A year ago, Hyundai introduced a new bolder designed Elantra that transformed an appealing-looking compact sedan to seemingly a larger car that resembled a midsize.
Somehow, Hyundai managed this transformation despite making the Elantra only about an inch longer and wider. The redesign took away the vehicle’s somewhat bold curves and replaced them with a more conservative look that resembles the popular midsize Hyundai Sonata.
For 2018, the Hyundai braintrust completely redesigned the Elantra GT hatchback. The GT shares many of the identical mechanical components as the redesigned Elantra sedan.
Since 2011, the Elantra has been included among the elite compact vehicles – Honda Civic, Ford Focus, Nissan Sentra and Toyota Corolla. While the current redesigns are good ones, the Elantra’s improvements have not elevated it to an elite level.
It still can’t match the fuel economy of the Mazda 3 or the Honda Civic, and doesn’t possess as much room as the Toyota Corolla or the Civic.
There are two versions of the GT. The base model features more power than the Elantra sedan, but its fuel economy is not as good. The GT Sport has terrific power in its turbocharged engine and the fuel economy is higher than the base model. Obviously, the GT Sport offers a superior, more entertaining ride.
The Elantra lineup features a pair of turbo engines. The GT sport is a turbo 1.6-liter, incline 4 that generates 201 horsepower and 195 pound-feet of torque.
The other engine comes with the Elantro Eco and is a turbo 1.4-liter, inline-4 that produces 128 horsepower and 156 pound-feet of torque. The Eco model is the most economical f the four models, getting 32-40 mpg.
The engine for the base model GT hatchback is a 2.0-liter, inline 4 with 162 horsepower and 150 pound-feet of torque. The last of the four Elantra engines is a 2.0-liter, inline 4 that generates 147 horsepower and 132 pound-feet of torque.
As a whole, the Elantra line provides good driving mannerisms, especially the GT Sport. The overall ride for all Elantras is quiet and composed at any speed. The Elantra also delivers solid stability and good braking.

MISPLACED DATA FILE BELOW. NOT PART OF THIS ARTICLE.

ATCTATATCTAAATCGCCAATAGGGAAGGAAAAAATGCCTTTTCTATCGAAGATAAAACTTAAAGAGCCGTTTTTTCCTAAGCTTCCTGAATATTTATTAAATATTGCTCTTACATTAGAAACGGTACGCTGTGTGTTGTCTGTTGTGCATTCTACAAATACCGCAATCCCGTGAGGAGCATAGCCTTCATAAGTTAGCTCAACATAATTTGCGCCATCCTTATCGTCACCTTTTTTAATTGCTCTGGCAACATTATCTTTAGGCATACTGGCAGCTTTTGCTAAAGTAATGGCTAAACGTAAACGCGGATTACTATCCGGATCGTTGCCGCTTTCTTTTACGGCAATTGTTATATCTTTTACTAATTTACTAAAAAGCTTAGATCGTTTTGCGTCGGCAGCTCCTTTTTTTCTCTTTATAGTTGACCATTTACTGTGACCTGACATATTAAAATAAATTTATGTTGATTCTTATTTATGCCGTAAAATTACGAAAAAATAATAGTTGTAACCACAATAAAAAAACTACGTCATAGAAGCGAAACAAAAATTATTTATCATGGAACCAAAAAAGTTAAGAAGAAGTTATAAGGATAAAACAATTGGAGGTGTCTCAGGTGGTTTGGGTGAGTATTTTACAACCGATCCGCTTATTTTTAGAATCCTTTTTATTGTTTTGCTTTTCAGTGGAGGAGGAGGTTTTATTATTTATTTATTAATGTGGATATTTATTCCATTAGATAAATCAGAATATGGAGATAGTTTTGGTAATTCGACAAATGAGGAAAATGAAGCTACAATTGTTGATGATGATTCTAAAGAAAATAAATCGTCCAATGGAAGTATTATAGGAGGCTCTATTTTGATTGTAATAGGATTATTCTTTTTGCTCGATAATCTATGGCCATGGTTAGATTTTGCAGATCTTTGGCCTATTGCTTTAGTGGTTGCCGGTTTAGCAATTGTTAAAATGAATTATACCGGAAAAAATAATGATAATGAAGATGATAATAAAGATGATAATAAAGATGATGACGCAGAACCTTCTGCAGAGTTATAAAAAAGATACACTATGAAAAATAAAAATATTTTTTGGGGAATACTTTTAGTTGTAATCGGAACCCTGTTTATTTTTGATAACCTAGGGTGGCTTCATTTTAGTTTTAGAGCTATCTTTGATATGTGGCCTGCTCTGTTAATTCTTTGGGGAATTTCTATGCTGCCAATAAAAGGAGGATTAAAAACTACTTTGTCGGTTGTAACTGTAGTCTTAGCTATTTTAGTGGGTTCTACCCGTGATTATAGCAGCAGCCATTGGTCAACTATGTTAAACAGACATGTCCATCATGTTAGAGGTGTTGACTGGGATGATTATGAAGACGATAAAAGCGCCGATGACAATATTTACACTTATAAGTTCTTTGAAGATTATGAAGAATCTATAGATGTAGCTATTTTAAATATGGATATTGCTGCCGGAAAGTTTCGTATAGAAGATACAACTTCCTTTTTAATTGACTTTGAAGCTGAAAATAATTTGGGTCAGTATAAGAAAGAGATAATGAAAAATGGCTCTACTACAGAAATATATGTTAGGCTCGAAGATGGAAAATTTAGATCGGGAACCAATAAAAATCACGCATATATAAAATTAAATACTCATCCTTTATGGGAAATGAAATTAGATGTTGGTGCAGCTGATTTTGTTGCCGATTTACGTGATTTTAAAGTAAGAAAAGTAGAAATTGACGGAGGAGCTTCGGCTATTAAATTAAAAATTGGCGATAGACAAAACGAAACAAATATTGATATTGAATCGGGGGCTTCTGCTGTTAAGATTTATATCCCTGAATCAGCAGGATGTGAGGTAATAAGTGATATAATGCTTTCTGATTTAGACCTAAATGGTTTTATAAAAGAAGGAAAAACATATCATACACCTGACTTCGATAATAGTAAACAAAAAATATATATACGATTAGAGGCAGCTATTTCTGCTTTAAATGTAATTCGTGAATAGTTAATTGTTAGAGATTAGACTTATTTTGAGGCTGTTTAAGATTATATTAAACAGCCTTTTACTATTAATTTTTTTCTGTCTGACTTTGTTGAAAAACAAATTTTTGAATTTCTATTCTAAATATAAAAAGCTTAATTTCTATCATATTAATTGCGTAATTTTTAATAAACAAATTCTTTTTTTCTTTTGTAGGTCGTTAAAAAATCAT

2018 Hyundai Elantra
- Performance: 2.0-liter, four cylinder, 147 horsepower; turbocharged 1.4-liter four cylinder, 128 horsepower; 2.0-liter, four cylinder, 162 horsepower; turbo 1.6=liter, four cylinder, 201 horsepower
- Price: $18,100 to $27,500
- Mileage estimate: 28-37 mpg; 32-40 mpg; 24-32 mpg; 22-33 mpg
- Warranty: 4 years/50,000 miles; drivetrain 10 years/100,000 miles; corrosion 7 years/unlimited; roadside assistance 5 years/unlimited
The Elantra interior is more comfortable and the overall layout offers additional high-end equipment than in the past, including a very user-friendly touchscreen. The interior roominess is about the same for front and back seat folks, while the trunk is average for the class.
The base model has standard features that include 15-inch steel wheels; full power accessories; tilt-and-telescoping steering wheel; 60/40-split folding rear seatback; six-speaker sound system with satellite radio and a CD player.
There are many enviable qualities to the 2018 Hyundai Elantra, including comfort, value, appearance, driving capability and user-friendly technology. Although the Elantra is not the top of the compact class, it does keep inching closer.
Jeffrey Weidel can be reached at email@example.com. Follow him on Twitter at @jeffweidel. His “Weidel on Wheels” auto reviews are featured periodically on this website at www.tahoeskiworld.com.